What you didn’t know about Chinese Food in America…

American or Chinese?

For years I’ve been attempting to explain (and cook) the differences between real Chinese food and American Chinese food. At first, it surprised American friends to discover that the Chinese have never heard of dishes like Crab Rangoon, General Tso’s Chicken, Egg Rolls, Egg Foo Young, and Chop Suey. All were created in America for American taste buds.

Crab Rangoon was actually an American creation that has been served in San Francisco since the 1950s.

Egg Foo Young was an adaptation on a real Chinese dish and made its American debut in the 1930s.

General Tso’s Chicken [pronounced ‘TSAO’] was coined after a famous Chinese general but the people of his modern-day hometown in Xiangyin, Hunan province have never tried it before! (See Jennifer’s talk below)

Egg Rolls in China are actually just egg-based wafers that are enjoyed as a dessert.
Spring rolls are a little bit similar to the 春卷 you might find around Asia, in my opinion.

Chop Suey literally translates as “leftovers” and is simply a mix of various unfinished dishes. It’s origins are debated, although I’m sure every culture has their method of dealing with uneaten portions.
(How would you describe ‘leftovers’ in your home?)

Fortune Cookies are to this day still a Japanese creation which American Chinese restaurants started serving when we put Japanese Americans in internment camps in 1942.

The classic Chinese Takeout Box has never seen the light of day in China and probably never will. It’s 100% American!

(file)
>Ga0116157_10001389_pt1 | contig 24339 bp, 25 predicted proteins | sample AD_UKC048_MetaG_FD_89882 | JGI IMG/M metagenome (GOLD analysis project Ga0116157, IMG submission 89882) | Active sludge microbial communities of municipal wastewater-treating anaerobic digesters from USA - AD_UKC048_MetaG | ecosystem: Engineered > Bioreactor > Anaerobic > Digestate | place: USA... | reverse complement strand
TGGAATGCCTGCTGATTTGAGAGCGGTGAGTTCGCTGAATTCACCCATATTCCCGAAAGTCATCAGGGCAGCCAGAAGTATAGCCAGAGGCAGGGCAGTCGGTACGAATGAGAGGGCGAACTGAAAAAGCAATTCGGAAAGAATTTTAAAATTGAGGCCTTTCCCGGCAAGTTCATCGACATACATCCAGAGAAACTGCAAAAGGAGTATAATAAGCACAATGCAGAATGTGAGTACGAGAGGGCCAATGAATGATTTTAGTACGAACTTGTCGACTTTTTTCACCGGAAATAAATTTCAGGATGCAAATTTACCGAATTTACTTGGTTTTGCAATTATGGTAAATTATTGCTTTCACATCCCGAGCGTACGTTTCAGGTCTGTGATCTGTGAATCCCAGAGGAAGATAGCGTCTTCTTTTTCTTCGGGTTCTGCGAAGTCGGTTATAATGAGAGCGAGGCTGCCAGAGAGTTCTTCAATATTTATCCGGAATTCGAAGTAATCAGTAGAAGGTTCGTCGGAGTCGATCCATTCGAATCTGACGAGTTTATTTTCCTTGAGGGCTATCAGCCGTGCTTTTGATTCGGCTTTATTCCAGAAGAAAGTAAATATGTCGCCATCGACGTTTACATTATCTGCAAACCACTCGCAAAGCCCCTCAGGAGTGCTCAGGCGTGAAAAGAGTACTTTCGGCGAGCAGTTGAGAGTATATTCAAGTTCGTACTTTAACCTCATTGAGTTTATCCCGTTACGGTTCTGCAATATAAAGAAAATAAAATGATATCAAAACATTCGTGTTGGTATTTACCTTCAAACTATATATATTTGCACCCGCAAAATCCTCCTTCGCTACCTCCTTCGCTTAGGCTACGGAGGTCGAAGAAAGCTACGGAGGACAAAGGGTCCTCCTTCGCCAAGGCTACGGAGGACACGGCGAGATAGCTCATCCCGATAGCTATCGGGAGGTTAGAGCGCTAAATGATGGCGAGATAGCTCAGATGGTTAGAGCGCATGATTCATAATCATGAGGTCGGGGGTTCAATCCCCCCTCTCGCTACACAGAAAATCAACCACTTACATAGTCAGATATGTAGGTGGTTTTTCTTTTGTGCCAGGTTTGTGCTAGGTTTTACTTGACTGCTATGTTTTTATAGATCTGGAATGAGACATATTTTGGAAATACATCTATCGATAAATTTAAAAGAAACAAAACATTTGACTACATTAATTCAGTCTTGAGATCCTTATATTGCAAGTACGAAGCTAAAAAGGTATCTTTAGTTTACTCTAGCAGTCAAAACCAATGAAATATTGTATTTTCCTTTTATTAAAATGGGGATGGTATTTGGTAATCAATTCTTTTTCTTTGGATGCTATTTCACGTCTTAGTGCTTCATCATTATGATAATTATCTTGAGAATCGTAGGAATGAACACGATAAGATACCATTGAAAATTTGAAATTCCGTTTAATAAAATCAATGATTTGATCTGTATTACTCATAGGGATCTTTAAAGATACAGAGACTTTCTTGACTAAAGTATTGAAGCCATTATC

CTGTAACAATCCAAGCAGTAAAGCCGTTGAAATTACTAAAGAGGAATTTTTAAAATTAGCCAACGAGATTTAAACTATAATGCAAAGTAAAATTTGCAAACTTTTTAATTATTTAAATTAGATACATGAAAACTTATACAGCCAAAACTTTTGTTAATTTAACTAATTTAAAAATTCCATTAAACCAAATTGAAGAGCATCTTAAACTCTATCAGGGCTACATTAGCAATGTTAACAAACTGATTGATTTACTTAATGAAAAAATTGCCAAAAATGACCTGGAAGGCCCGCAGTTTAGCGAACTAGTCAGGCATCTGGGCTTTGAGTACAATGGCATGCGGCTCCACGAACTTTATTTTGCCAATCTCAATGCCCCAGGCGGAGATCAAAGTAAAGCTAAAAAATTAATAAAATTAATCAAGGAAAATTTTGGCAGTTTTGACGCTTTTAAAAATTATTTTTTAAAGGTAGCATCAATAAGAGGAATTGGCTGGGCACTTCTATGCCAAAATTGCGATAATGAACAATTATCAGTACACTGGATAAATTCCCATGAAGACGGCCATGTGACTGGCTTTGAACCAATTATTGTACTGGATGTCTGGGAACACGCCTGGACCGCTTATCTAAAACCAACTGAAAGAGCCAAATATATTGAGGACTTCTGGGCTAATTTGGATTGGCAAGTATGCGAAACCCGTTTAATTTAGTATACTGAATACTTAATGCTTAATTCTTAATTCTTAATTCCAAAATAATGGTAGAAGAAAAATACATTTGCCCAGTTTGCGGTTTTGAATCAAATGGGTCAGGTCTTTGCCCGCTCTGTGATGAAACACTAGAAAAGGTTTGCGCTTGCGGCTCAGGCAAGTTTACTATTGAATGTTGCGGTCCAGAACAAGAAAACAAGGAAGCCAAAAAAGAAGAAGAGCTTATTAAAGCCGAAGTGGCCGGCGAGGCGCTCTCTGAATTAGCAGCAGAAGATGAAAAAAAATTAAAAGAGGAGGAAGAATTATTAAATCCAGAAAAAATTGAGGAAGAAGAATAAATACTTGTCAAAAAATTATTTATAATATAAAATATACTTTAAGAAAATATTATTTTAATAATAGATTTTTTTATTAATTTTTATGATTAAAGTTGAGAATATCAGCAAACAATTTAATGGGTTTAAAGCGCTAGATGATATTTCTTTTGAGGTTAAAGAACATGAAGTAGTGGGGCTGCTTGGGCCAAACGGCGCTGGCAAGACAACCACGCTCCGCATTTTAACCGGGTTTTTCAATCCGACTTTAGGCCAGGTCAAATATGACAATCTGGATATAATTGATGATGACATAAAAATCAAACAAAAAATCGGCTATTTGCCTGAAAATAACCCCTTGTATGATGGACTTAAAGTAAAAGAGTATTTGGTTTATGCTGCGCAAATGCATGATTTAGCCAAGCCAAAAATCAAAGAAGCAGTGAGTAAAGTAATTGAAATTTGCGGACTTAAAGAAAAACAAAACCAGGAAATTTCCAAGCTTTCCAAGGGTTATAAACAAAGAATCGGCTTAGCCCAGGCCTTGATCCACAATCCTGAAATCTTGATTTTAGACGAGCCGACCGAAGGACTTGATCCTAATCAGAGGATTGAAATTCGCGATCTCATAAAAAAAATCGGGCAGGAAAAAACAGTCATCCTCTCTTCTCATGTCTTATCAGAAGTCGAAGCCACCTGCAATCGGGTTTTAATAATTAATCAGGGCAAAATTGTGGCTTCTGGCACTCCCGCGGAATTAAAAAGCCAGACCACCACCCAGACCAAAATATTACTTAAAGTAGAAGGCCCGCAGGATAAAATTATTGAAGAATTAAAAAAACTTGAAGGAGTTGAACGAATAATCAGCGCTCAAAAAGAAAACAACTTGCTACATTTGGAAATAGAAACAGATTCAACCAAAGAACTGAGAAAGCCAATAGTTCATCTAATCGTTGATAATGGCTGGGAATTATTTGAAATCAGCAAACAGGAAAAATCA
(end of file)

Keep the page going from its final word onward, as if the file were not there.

(Disposable chopsticks are used all over Asia though.)


Jennifer 8. Lee gave a hilarious talk at TED in 2008 and gets into more detail not only about American Chinese food but French, Italian, Mexican, Japanese, and Korean versions of Chinese food. All have their own unique twist but are still called Chinese!

Enjoy! 请慢用!

  • guest

    the thing though about “american chinese food” is that it is opened by a bunch of chinese immigrants from the poorest parts of the country. They come to America not because they are iron chefs or franchises trying to expand their business, they come for better standards of living. So you really can’t expect these people to cook good food :p it’s like if you took someone living out of a trailer park and ask them to open American restaurants. These labels might seem harsh but it is the reality of things. My family comes from a big city in China, and in a way look down on these Chinese immigrants b/c the Chinese food they make here are simply trash. and I can’t believe it’s so hard for some Americans to grasp the simple logic of why american style chinese food is different. Sure it’s somewhat catered to American taste, but some of the one’s i’ve tried are disgusting( too much msg/ gutter oil) left me feeling nauseous… much more dangerous than the chinese food in china. well enough of the rant. cheers